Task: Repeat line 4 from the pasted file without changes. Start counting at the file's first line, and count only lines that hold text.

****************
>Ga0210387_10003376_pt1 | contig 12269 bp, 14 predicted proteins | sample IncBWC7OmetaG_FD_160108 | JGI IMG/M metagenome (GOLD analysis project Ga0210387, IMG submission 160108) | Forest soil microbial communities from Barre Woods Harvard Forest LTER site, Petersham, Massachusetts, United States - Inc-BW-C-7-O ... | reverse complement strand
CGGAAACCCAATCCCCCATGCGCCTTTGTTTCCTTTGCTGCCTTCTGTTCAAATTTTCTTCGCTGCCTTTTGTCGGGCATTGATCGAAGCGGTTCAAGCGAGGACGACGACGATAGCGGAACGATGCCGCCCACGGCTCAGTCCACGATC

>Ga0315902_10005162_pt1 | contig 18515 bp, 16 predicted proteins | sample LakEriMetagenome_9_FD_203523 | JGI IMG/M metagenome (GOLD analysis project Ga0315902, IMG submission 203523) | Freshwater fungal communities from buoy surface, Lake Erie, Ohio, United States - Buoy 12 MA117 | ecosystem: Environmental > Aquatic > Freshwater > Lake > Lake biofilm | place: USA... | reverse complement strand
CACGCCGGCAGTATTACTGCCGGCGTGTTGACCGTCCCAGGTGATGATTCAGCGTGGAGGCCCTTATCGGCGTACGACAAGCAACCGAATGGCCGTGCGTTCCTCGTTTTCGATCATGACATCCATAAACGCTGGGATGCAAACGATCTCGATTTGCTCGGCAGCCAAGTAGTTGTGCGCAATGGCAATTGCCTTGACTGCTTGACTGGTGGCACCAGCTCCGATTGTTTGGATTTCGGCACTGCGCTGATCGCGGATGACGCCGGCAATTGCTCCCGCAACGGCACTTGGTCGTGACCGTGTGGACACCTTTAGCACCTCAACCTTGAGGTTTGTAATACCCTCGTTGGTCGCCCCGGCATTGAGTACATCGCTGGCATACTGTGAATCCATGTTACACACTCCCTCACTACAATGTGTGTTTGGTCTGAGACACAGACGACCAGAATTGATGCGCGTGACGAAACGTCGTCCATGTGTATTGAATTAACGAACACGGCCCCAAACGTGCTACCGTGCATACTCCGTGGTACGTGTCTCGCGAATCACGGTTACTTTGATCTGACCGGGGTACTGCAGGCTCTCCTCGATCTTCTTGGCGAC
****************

CACGCCGGCAGTATTACTGCCGGCGTGTTGACCGTCCCAGGTGATGATTCAGCGTGGAGGCCCTTATCGGCGTACGACAAGCAACCGAATGGCCGTGCGTTCCTCGTTTTCGATCATGACATCCATAAACGCTGGGATGCAAACGATCTCGATTTGCTCGGCAGCCAAGTAGTTGTGCGCAATGGCAATTGCCTTGACTGCTTGACTGGTGGCACCAGCTCCGATTGTTTGGATTTCGGCACTGCGCTGATCGCGGATGACGCCGGCAATTGCTCCCGCAACGGCACTTGGTCGTGACCGTGTGGACACCTTTAGCACCTCAACCTTGAGGTTTGTAATACCCTCGTTGGTCGCCCCGGCATTGAGTACATCGCTGGCATACTGTGAATCCATGTTACACACTCCCTCACTACAATGTGTGTTTGGTCTGAGACACAGACGACCAGAATTGATGCGCGTGACGAAACGTCGTCCATGTGTATTGAATTAACGAACACGGCCCCAAACGTGCTACCGTGCATACTCCGTGGTACGTGTCTCGCGAATCACGGTTACTTTGATCTGACCGGGGTACTGCAGGCTCTCCTCGATCTTCTTGGCGAC